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liberal arts

Geoff Lehman presenting a detail from Pieter Breugel the Elder’s Via Crucis. (Credit: Tamar Maare)

It is likely that the words “Liberal Arts Education Panel” have been swimming through  your subconscious as of late. These words were printed onto pretty paper flyers placed around campus within your easy view; they made the difficult but certain journey through cyberspace – presumably from the P98a admin building, in the form of magical stardust – all the way to your inbox. They have now come to rest at the forefront of your mind, treading the unknowable waters of your conscious, where they run the risk of being carried by different streams of thought to the back of your mind unless you hold on tight and follow me in this unexpected and unprecedented Liberal Arts journey.

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This post originally appeared on Public Seminar. Republished with their kind permission. 

perspectivalism

Pieter Breugel the Elder, “Via Crucis”. (Credit: Kunsthistorisches Museum Wien)

Earlier this month, Susan Henking, President of Shimer College (my alma mater), wrote for Public Seminar what she called “my educated hope for Shimer and for liberal education,” a hope “rooted in a criticism of the ways we have been commodified, [forced to] meet our budgets… empowered and disempowered as institutions and individuals by government and economics.” Specifically, Susan finds hope in the way “our” kind of education (at Shimer and other liberal arts colleges, such as Bard College Berlin) cultivates a culture of “engagement with text, with others in the classroom and beyond, and [a] willingness to question everything,” which she believes can be the basis for a liberal education in the next century and beyond that is not merely yet another mechanism of neoliberalism. I hope today to respond to her vision. My goal is to investigate to what extent the three features Susan stresses—(1) engagement with text; (2) engagement with others in the classroom and beyond; and (3) a willingness to question everything—constitute something truly different from “business as usual” in the new global information economy. This “something else” is what I call perspectivalism without relativism.

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IMG_4090

From left to right: Michael Weinman, David Hayes, Andy German, Stuart Patterson. Credit: Gaia Bethel-Birch (AY 2016)

I am surprised that it took me this long to figure out just who exactly this “Plato” guy was. Growing up, I heard the names “Plato”, “Socrates”, and “Aristotle” often, usually in relation to one another, but did not understand what these names contributed to Western philosophy and science. Until recently, the mention of one of these three conjured up only imaginings of bearded faces and wise, earnest discourse in my mind. My knowledge went so far as to connect the names to Greek philosophy. Happily, my first semester of a liberal arts education has brought me further in my understanding.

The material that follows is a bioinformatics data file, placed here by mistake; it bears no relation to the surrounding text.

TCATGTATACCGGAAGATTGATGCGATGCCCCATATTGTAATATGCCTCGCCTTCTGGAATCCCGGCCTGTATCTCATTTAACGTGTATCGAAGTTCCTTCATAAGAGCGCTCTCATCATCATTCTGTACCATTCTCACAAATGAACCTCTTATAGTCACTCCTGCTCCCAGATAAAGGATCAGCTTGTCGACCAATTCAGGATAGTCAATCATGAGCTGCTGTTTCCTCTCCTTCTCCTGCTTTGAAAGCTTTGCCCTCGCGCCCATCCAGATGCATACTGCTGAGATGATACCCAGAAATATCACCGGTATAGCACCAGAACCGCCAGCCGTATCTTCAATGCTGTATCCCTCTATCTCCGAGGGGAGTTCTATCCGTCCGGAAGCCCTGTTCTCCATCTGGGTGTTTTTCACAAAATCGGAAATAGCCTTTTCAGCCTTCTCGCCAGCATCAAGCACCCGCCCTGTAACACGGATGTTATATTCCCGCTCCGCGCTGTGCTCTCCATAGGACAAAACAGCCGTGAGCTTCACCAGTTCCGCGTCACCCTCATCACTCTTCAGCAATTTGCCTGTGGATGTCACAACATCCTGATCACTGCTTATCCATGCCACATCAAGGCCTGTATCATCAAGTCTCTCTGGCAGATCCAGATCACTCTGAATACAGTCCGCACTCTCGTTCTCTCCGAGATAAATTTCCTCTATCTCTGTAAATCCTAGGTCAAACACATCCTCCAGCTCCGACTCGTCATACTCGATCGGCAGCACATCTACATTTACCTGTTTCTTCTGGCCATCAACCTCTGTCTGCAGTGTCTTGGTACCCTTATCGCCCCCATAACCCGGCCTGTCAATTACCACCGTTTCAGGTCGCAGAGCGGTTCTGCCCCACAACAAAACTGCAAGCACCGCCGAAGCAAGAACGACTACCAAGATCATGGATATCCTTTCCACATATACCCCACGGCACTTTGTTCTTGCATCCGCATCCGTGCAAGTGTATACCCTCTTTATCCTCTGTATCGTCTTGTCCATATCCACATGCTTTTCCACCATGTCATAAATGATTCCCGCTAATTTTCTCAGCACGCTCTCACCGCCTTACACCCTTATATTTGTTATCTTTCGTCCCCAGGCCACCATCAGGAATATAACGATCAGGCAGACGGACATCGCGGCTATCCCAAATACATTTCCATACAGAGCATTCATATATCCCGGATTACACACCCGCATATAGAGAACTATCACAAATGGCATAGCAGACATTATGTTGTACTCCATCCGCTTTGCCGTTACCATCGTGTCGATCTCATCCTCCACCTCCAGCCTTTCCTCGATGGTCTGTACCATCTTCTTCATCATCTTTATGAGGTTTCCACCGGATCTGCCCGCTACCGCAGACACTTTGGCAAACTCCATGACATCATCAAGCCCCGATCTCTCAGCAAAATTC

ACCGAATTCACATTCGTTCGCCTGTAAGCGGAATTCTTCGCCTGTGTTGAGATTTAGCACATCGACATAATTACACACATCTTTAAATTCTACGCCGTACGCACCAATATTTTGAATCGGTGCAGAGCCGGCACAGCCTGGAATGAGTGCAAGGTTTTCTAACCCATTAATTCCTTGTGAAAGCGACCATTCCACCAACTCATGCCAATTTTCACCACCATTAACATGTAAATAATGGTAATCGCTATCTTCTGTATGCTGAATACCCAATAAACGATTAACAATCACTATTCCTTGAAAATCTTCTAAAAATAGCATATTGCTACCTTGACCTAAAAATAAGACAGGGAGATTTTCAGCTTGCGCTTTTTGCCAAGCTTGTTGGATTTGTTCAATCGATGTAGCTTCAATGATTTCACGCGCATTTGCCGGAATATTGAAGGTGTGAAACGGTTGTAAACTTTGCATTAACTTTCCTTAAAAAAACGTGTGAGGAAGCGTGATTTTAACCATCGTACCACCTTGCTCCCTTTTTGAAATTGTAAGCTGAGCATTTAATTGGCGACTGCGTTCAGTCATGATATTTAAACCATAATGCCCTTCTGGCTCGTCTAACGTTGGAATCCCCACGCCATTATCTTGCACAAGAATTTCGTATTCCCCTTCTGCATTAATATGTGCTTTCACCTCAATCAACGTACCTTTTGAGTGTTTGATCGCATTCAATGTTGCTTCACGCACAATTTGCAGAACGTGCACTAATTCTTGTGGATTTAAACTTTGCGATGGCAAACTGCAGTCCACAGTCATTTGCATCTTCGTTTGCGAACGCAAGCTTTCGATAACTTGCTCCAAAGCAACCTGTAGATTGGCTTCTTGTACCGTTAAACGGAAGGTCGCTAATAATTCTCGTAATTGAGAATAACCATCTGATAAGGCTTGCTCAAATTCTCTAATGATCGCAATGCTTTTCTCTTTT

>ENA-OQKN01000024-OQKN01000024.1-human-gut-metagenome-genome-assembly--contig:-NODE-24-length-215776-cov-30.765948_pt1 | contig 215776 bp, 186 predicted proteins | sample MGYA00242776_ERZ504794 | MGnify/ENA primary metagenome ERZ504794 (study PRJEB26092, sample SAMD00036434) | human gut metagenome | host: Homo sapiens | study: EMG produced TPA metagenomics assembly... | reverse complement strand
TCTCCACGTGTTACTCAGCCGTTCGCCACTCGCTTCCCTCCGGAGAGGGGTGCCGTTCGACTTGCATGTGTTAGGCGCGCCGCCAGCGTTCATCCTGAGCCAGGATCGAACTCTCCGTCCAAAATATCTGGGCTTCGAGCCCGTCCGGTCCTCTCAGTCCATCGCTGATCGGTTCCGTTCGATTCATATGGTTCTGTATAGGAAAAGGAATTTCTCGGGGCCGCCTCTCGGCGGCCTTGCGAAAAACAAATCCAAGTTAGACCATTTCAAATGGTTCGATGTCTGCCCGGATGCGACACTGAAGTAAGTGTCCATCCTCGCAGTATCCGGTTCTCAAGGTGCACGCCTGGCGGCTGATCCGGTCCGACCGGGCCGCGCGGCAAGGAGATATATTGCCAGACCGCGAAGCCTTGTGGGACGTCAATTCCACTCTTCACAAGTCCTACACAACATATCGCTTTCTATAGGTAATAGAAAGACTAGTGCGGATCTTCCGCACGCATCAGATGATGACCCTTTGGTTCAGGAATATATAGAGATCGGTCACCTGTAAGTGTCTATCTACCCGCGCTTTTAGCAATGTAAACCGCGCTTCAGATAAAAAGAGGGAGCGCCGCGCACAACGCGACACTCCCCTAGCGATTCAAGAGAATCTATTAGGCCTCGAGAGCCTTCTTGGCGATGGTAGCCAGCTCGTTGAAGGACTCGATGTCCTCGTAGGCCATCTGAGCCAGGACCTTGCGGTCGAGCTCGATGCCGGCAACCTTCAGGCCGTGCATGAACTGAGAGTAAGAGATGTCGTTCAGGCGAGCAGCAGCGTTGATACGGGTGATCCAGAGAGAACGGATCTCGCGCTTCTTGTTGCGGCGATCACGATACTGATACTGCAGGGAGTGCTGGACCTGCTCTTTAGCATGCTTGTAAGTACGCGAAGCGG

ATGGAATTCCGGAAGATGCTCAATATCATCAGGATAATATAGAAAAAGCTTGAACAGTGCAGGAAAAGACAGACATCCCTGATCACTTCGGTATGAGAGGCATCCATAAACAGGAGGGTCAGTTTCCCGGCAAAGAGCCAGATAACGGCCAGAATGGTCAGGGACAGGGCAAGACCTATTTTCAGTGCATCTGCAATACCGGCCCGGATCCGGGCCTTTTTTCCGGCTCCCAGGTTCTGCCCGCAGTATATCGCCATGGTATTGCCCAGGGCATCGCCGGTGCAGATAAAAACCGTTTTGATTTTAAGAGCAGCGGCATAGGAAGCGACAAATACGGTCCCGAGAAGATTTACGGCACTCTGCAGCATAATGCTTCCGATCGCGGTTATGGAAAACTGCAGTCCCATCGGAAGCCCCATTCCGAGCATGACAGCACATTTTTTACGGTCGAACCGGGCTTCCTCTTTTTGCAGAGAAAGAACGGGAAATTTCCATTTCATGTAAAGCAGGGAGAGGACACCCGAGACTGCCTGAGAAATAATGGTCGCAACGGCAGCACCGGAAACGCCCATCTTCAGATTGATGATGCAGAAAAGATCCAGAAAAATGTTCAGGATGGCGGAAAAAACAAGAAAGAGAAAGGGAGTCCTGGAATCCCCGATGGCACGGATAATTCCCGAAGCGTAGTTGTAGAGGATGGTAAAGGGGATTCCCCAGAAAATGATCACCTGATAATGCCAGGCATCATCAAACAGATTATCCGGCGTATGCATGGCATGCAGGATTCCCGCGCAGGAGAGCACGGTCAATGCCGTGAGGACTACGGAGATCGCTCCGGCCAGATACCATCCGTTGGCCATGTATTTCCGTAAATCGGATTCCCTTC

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Occupy Wall Street rallies in New York's Zuccotti Park in support of Greek resistance to austerity. February 18, 2012 (photo by Michael Fleshman)

Occupy Wall Street rallies in New York’s Zuccotti Park in support of Greek resistance to austerity. February 18, 2012 (photo by Michael Fleshman)

Die Bärliner blog launches today a series where Bard College Berlin faculty offer their perspective on much-debated contemporary issues or current hot topics. If you’d like to ask one of our faculty member a question in this category, please send it to blog@berlin.bard.edu.

 

The Iliad is a tragedy. Since tragedies show that terrible suffering is inevitable, perhaps the Iliad is not the place to look for practical solutions to problems. What tragedy teaches—is to pray that you’re not a character in a tragedy!

But let me try to adopt a more sporting attitude towards the question . . .

You could say that the Iliad begins with a financial crisis. Apollo’s priest, Chryses, comes into the Greek camp in order to exchange “limitless ransom” for his captive daughter. Not only is the priest’s money refused, he’s gratuitously insulted as well. He’s told that he’ll never get his daughter back, and that he should get the hell out of the Greek camp while he still can. This event starts a chain-reaction in which one failed attempt to make up for a loss of value leads to another and another and another. That’s a spiraling financial crisis, of a kind. The most famous of these failed attempts is Achilles’ refusal of Agamemnon’s long list of gifts in Book 9. The most heartrending is the failure of the death and mutilation of Hector to adequately compensate Achilles for the loss of Patroklus.

What is the relevance of this ancient story to our modern, ongoing financial crisis? I would say that the Iliad is a poem about a permanent human confusion as to what has a price and what doesn’t. In a really serious financial crisis, things that seem to be incommensurate with cash-value, such as one’s own dignity, become part of the crisis. If the current crisis is also one of dignity as well as money—and the accusations and counter-accusations of greed, laziness, and shamelessness indicate that it might be (you can also find these accusations in Book 1 of the Iliad)—then the resolution to this crisis, like the resolution to the Iliad, will have to involve spiritual greatness and generosity. There’s a lesson for you!